Avengers: Age of Ultron 3D review

The curse of the Avengers strikes again as Disney delivers another botched Blu-ray platter...

While Joss Whedon's 2012 smash Avengers Assemble remains one of the crown jewels (or should that be Infinity Stones?) of the Marvel Cinematic Universe, his blockbuster sequel is unlikely to be so fondly remembered by fans.

While there's a refreshing focus on supporting characters, no shortage of spectacular comic book action and Whedon's trademark character moments, the movie is dragged down by unexplained/underdeveloped plot detours and an odd tonal imbalance that sees almost everybody firing off snarky wisecracks – including evil artificial intelligence Ultron. It's a solid way to spend a couple of hours, but …Age of Ultron feels rather inconsequential in the grand scheme being developed by Marvel's superhero movies.

Picture: Although both Avengers films were shot using Arri Alexa cameras, they look quite different from one another. Not only is …Age of Ultron framed at 2.40:1 (the first was 1.78:1), it also appears slightly softer too. That's not to say that there isn't plenty of fine detail in the image (close-ups reveal an abundance of well-defined textures), but overall the image lacks the impressive sharpness and clarity of its predecessor.

Happily, the 1080p presentation of the film's 3D post-conversion is less problematic than we remember the original cinema release being. While the gloomier aesthetic means that some sections look unavoidably flat, on the whole there's a good sense of volumetric depth.
Picture rating: 4/5

Audio: As soon as the film begins and we follow the Avengers as they storm a Hydra base it becomes clear that something has gone awry with the DTS-HD MA 7.1 track on the …Age of Ultron's Blu-ray. While the centre channel sounds as bright and lively as you'd expect, the surround and bass channels are curiously muted and lifeless.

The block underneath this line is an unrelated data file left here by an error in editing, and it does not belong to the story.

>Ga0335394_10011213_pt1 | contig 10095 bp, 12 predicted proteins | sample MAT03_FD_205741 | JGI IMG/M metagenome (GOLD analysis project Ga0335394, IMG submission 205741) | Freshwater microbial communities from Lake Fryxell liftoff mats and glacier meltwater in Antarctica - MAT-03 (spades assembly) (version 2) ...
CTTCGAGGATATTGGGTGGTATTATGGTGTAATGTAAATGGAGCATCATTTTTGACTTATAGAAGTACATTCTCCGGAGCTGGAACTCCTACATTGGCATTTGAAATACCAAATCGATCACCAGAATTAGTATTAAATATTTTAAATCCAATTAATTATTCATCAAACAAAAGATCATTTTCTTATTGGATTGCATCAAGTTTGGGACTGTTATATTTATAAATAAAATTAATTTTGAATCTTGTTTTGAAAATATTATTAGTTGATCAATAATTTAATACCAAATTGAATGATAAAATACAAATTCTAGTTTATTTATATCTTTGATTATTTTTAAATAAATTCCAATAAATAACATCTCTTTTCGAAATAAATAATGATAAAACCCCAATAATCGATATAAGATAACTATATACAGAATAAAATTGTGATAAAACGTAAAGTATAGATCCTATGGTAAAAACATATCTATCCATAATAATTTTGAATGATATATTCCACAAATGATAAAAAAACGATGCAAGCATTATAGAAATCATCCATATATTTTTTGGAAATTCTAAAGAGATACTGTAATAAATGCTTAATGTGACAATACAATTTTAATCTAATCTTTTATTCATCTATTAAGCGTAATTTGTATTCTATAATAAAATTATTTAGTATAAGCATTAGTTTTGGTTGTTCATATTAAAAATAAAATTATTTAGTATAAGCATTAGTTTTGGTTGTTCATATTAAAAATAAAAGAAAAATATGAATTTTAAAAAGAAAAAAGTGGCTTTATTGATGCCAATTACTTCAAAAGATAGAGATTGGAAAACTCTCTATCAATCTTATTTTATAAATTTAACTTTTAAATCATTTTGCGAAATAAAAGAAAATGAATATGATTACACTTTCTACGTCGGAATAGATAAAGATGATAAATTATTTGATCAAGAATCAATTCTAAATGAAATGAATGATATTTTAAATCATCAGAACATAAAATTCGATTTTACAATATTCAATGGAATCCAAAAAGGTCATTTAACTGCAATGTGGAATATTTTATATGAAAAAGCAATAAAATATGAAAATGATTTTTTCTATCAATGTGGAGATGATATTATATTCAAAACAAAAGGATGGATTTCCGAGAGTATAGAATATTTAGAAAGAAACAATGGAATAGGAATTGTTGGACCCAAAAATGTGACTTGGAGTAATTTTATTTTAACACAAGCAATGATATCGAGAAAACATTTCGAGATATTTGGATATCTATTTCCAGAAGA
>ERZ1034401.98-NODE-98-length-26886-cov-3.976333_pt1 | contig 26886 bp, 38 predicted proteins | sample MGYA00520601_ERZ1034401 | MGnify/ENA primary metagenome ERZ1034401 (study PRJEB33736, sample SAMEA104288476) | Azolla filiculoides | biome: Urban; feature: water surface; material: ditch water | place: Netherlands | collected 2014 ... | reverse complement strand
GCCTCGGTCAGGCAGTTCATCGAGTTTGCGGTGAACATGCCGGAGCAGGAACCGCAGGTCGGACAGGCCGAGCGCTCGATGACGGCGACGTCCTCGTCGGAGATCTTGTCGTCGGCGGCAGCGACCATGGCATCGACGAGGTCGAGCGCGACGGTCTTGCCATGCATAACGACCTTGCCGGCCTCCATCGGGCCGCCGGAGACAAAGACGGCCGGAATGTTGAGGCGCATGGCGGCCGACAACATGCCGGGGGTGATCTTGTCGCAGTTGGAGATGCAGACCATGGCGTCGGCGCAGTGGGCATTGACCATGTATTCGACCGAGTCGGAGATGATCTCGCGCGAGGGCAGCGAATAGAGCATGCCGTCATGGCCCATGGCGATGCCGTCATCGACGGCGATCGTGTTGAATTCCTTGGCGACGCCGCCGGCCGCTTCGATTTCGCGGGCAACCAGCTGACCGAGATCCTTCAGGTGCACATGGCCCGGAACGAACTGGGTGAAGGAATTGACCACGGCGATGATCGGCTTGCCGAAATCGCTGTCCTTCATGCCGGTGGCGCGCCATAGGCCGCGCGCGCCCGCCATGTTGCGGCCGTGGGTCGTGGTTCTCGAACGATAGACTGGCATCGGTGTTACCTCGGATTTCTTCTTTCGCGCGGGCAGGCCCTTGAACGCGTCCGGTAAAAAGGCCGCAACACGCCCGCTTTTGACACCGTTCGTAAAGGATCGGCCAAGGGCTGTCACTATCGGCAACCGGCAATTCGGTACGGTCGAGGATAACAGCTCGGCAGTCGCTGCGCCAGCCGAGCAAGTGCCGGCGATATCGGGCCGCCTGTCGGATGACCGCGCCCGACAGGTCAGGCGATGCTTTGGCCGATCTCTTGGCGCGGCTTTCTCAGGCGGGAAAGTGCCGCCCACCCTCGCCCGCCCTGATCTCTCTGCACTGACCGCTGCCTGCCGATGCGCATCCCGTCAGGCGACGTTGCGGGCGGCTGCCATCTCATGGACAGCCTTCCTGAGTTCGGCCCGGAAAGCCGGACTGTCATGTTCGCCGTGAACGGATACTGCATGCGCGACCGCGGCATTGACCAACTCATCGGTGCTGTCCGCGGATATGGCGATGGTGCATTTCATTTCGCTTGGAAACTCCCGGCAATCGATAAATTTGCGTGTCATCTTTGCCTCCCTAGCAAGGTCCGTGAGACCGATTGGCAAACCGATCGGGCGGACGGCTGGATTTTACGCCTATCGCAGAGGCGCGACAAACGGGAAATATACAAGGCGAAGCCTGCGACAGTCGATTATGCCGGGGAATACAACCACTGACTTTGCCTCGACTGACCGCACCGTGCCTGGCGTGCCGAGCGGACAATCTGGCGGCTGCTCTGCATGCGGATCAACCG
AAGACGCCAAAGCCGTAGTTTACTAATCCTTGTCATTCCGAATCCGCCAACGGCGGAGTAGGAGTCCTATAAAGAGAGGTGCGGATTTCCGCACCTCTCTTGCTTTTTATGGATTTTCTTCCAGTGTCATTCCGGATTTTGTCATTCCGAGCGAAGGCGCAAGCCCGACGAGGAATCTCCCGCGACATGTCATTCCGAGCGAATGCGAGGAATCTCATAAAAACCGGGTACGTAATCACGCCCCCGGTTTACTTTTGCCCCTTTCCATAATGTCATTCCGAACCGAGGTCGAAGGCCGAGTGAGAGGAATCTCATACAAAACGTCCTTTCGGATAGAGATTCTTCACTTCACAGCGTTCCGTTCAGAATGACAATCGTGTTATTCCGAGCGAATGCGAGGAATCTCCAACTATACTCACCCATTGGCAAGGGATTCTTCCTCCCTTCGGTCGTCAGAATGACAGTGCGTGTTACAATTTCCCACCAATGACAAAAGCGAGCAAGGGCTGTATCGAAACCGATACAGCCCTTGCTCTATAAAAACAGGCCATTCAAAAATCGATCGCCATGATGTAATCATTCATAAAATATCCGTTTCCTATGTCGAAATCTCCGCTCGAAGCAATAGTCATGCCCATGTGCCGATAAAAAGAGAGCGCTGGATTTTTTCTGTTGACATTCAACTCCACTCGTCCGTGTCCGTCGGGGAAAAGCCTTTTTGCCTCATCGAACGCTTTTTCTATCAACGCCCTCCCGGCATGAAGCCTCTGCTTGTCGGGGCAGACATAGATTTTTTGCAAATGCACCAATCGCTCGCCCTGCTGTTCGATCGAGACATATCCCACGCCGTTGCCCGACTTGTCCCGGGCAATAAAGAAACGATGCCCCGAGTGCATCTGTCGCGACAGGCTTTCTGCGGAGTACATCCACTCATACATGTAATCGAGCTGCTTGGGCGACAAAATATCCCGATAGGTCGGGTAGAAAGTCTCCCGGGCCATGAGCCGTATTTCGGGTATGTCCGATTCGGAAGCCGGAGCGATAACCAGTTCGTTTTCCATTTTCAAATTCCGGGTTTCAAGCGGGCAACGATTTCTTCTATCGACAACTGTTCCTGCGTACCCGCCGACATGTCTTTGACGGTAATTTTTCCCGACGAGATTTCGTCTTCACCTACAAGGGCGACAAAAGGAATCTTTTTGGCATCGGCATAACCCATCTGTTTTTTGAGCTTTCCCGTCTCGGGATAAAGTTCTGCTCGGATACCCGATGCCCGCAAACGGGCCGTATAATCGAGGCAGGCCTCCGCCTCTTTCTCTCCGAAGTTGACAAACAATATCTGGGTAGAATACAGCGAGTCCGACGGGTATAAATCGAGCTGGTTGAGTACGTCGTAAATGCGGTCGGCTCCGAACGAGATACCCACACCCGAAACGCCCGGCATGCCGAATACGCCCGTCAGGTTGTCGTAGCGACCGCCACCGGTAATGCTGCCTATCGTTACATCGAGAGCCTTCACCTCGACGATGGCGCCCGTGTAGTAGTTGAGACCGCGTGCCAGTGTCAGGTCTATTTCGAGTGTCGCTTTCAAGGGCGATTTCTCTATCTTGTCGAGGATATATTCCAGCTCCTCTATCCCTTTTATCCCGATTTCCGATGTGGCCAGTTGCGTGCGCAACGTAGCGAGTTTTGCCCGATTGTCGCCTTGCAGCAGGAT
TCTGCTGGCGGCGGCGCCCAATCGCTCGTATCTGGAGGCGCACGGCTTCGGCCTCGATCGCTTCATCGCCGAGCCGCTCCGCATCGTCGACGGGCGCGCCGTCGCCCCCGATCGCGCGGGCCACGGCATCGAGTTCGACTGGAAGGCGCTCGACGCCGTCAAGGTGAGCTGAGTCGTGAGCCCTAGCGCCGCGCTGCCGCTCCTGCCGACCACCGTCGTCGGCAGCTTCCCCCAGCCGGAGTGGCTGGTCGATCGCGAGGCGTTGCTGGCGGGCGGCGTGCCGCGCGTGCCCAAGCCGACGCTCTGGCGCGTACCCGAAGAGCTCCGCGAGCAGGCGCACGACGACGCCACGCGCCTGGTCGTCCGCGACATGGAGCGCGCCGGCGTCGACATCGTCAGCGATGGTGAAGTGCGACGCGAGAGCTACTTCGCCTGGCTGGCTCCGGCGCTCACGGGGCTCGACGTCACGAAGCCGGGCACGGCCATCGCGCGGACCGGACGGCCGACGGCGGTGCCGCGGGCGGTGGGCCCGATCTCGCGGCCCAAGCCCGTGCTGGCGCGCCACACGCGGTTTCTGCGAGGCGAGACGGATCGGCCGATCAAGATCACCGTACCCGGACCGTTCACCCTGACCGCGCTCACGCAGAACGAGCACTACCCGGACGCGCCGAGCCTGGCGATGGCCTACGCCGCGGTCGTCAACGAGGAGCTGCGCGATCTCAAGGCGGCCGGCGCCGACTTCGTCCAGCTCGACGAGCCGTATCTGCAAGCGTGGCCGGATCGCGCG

Dialing up the volume on your AVR helps bring the rest of your speaker array into play in a slightly more convincing manner, but also pushes the dialogue too high in the mix and can't really compensate for the lack of dynamic range in the rear speakers.

For fun, we decided to try alternating between the English DTS-HD MA 7.1 and the Spanish DTS 5.1 and Hindi Dolby Digital 5.1 dubs while watching the tower collapse at the climax of the Hulk vs Hulkbuster fight (Chapter 7). While the Spanish dub sounded just as listless as the English lossless track, the Hindi dub offered slightly more impact across the rear speakers (although this is offset by the general lack of weight across the rest of the mix).

Disappointingly, there's no sign of the Atmos track that accompanied the film in cinemas, either.
Audio rating: 2.5/5

Extras: A rather middling selection consists of a trio of featurettes (a 21-minute Making of…, a seven-minute primer on the' Infinity Stones' and a three-minute piece about shooting the film around the world), four deleted/extended scenes and a gag reel.

On a more positive note, at least UK-based fans actually get Whedon's audio commentary this time around.
Extras rating: 3/5

We say: Marvel's superhero sequel struggles on Blu-ray thanks to its curiously listless soundtrack

Avengers: Age of Ultron 3D, Walt Disney, All-region BD, £28 Approx